I marvel at the intricacies within the brain I’m occupying. It’s so incredibly interconnected. Atomic structures reveal truths about large macromolecules. The large macromolecules in turn perform precise actions dictated by thermodynamic equations. Those thermodynamic equations also apply to the function of the macromolecules, and the macromolecules are impossibly numerous, and all affect each other. This science brain studied a great deal about channel proteins in his graduate school, and I spend an hour just tracing the pathway of the protein and how it interacts with the other proteins.

I leave the day lost in thought, and instinctively drive to my host’s rather nice house. I immediately boot up skype, where my girl tells me about her day.

“It was a blessing and a curse.” She tells me. “On the one hand this body isn’t as good as the one I have.” My girl is/was a model. “But there’s also less need for one. There aren’t many people out here, and the few that come by aren’t interested in my looks. They value the knowledge I have, and we bond over the shared experience of loving nature. Speaking of nature, there’s so much of it here! I spent half the day walking in silence, just listening to the sounds of wind, water, and animals. I’m used to the hustle and bustle of modeling, and this is so serene.” I’m happy for her, and share my day. All in all, it’s a strange experience, but the new way we both have begun to look at the world has made us both happier and more well rounded people.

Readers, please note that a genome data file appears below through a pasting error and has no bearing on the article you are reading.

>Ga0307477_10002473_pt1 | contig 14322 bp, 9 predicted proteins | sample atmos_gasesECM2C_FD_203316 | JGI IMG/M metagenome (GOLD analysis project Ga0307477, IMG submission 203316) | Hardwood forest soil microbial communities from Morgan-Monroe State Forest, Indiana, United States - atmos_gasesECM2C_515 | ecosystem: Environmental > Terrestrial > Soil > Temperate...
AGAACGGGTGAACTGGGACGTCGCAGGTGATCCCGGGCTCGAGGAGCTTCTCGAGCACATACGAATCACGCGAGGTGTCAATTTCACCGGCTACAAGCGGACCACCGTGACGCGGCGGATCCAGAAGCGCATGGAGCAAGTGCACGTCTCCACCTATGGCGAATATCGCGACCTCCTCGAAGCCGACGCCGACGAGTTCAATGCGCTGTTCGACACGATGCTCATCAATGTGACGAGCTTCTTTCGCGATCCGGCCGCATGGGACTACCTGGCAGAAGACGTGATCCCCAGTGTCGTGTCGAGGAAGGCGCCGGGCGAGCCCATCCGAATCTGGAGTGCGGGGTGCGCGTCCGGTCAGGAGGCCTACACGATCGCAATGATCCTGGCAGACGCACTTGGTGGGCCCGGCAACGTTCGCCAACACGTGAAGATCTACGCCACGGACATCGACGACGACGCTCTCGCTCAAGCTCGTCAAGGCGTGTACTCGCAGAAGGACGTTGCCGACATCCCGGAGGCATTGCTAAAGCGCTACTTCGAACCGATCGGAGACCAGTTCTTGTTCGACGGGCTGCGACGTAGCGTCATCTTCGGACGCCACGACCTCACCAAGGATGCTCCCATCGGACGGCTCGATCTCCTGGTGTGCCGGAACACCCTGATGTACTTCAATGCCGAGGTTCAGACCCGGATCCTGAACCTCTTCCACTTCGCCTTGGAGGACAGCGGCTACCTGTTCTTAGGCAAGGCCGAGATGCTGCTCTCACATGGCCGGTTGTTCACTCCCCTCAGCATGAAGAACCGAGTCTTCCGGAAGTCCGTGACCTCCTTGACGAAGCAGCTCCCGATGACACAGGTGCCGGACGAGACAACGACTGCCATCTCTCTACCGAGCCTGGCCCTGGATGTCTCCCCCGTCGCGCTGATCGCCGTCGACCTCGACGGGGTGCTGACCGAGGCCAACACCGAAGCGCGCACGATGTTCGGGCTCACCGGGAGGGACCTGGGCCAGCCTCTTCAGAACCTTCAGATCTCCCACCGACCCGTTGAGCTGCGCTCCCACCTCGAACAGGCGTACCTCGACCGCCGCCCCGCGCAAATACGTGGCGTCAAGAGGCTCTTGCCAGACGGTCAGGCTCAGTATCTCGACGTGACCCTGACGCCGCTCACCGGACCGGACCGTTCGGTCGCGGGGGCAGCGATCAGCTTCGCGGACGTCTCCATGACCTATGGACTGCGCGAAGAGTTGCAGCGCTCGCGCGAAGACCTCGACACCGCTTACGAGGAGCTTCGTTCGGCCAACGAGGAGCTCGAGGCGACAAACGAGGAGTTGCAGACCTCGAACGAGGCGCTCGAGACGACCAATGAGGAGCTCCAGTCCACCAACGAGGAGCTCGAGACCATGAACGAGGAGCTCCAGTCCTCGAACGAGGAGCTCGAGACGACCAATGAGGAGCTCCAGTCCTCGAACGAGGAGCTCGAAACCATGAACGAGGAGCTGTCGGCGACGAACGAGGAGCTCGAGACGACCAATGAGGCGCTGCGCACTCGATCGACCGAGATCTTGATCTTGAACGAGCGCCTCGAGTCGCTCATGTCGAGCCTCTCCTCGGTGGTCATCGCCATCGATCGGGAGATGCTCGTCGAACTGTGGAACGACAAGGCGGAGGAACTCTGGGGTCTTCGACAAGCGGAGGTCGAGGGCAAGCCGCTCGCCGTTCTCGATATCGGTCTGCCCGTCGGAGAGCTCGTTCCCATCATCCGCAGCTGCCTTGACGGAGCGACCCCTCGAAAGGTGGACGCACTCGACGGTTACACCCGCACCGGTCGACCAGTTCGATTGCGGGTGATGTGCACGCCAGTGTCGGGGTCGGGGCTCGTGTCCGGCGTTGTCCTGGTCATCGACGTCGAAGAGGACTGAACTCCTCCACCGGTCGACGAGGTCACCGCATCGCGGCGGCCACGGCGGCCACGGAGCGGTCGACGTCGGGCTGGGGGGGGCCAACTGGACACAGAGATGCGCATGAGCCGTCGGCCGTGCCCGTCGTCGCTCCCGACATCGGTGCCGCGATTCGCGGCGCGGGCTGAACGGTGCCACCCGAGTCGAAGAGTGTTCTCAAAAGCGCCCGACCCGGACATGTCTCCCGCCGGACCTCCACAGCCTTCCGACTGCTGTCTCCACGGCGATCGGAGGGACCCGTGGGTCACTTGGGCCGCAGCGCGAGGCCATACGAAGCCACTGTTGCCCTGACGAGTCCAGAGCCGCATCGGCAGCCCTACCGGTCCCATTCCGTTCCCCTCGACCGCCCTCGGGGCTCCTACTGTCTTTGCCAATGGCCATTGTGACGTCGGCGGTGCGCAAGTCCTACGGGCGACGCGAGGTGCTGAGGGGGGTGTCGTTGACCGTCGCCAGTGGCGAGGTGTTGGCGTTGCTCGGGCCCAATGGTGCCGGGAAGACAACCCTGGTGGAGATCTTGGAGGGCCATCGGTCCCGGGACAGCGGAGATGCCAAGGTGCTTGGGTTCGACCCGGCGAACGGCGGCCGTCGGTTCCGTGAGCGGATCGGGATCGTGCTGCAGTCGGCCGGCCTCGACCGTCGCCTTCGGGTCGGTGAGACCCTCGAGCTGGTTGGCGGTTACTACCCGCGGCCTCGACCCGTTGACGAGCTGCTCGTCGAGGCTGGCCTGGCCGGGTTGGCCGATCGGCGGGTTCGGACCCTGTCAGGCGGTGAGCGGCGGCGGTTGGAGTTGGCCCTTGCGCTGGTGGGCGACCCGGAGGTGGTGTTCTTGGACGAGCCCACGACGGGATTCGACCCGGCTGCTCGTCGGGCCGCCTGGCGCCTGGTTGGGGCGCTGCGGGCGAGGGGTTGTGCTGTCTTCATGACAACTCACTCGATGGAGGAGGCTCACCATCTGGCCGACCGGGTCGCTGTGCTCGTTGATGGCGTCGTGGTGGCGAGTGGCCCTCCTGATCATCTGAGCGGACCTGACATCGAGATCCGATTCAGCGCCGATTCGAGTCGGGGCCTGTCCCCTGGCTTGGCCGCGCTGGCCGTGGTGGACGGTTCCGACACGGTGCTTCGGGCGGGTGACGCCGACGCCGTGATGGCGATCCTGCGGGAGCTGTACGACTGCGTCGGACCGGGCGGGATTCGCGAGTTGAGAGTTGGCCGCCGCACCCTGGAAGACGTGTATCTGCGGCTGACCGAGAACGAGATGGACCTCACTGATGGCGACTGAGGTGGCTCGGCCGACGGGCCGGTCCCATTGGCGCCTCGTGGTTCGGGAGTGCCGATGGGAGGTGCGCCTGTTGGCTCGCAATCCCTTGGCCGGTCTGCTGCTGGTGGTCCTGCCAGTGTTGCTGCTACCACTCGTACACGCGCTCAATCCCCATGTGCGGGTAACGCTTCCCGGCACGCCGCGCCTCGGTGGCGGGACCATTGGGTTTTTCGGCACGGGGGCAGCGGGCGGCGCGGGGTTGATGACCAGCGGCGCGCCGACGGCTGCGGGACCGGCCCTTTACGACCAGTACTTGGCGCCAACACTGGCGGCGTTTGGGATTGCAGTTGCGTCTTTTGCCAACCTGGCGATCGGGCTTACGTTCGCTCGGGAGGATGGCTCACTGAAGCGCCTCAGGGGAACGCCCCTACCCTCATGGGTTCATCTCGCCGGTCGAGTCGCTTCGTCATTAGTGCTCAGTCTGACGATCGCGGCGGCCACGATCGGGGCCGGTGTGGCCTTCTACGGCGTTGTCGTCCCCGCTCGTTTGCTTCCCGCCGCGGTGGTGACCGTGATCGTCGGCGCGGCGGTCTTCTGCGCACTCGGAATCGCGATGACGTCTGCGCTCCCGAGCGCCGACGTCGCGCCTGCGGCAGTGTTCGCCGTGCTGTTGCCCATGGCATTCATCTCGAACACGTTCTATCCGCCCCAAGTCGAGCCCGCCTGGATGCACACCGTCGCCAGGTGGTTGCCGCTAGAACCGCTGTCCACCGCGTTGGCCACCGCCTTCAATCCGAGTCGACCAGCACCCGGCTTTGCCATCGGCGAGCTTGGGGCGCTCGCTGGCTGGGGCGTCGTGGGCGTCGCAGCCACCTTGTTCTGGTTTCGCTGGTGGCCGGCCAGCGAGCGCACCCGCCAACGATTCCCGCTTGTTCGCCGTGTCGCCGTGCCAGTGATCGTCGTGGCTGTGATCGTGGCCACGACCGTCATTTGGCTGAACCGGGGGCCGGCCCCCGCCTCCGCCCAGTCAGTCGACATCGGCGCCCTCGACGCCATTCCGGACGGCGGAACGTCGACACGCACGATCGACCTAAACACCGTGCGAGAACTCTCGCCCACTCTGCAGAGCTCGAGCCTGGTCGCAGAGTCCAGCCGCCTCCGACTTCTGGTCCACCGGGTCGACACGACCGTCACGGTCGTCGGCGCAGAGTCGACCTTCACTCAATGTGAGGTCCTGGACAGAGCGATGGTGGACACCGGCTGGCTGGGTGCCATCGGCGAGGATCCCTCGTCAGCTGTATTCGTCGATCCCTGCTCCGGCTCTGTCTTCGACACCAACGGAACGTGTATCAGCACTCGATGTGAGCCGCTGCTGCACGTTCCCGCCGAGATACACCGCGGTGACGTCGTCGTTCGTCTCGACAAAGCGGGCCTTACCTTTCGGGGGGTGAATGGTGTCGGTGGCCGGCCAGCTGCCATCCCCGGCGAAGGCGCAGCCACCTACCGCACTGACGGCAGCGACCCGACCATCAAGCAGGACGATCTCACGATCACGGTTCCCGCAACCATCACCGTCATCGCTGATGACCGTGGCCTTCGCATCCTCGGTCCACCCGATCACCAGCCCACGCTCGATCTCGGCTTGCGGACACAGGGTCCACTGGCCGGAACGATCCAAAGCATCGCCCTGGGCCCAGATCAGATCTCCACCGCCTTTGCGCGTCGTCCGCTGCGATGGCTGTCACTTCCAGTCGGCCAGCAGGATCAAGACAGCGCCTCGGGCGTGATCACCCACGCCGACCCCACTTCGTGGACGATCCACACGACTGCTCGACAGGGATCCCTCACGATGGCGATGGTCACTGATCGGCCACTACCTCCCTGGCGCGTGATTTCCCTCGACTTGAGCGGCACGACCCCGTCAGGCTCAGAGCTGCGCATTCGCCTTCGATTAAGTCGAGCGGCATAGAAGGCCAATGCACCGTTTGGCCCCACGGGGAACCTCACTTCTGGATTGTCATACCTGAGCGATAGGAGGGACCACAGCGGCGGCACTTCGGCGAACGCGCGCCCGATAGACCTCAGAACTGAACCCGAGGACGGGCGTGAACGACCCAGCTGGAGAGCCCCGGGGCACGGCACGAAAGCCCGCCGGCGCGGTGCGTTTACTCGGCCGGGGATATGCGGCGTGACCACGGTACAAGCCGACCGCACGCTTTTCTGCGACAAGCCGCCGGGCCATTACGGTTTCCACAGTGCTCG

“I want to thank the owner of this body.” I tell my girl. “But I can’t think of how. The odds of me meeting him again are basically zero.”

“Do what I’m going to do.” My girl says. “Help out their body. Go for a jog or do some workout. Eat healthy, and then leave a note for the next person to help them take care of the body.”

“But what good will that do if he’s never going to get this body back?” I ask.

She shrugs. “Maybe he’ll never know. Maybe he’ll get the body back, but at the very least you’ll know that you’ve passed on the positive experience to someone else.”

“Yeah, I think I’ll do that.” I say, and I do, going for an extra bracing run, and before I go to bed I use the smart guy’s phone to send him an email that will arrive at 12:01 tomorrow, leaving instructions and information for the next person.

Over the coming months I shift many times. The shifts become increasingly varied, sending me further and further away, to more and more different people. I get to experience other languages, much younger bodies, and much older bodies. I get to be an artist, a politician, a lawyer, a plumber, a doctor, a farmer, and many other jobs. Each job teaches me something different, and I honor their gift with one of my own.

Mostly people do the same things. They either leave strong memories with information, or written messages close to hand. Every day at noon there’s a sort of ceremony that develops where people introduce each other and talk about their own experiences.

Occasionally you get a body with serious problems. A kid with suicide issues, an adult whose homeless, an elderly person who’s terminally ill. For those people all you can do is just leave an extra strong message of encouragement, and make an effort to leave them better than you found them.

Perhaps every 50th shift or so I get to revisit my body, and I’m always delighted with what I find. I’ll have started a book, or my car will be fixed. Sometimes I’ll have job offers from places I did not apply to.

There develops an international sense of brotherhood as well all come to accept that we need to treat ourselves and others with the utmost respect, because the body you harm could be become your own.

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With great knowledge comes great responsibility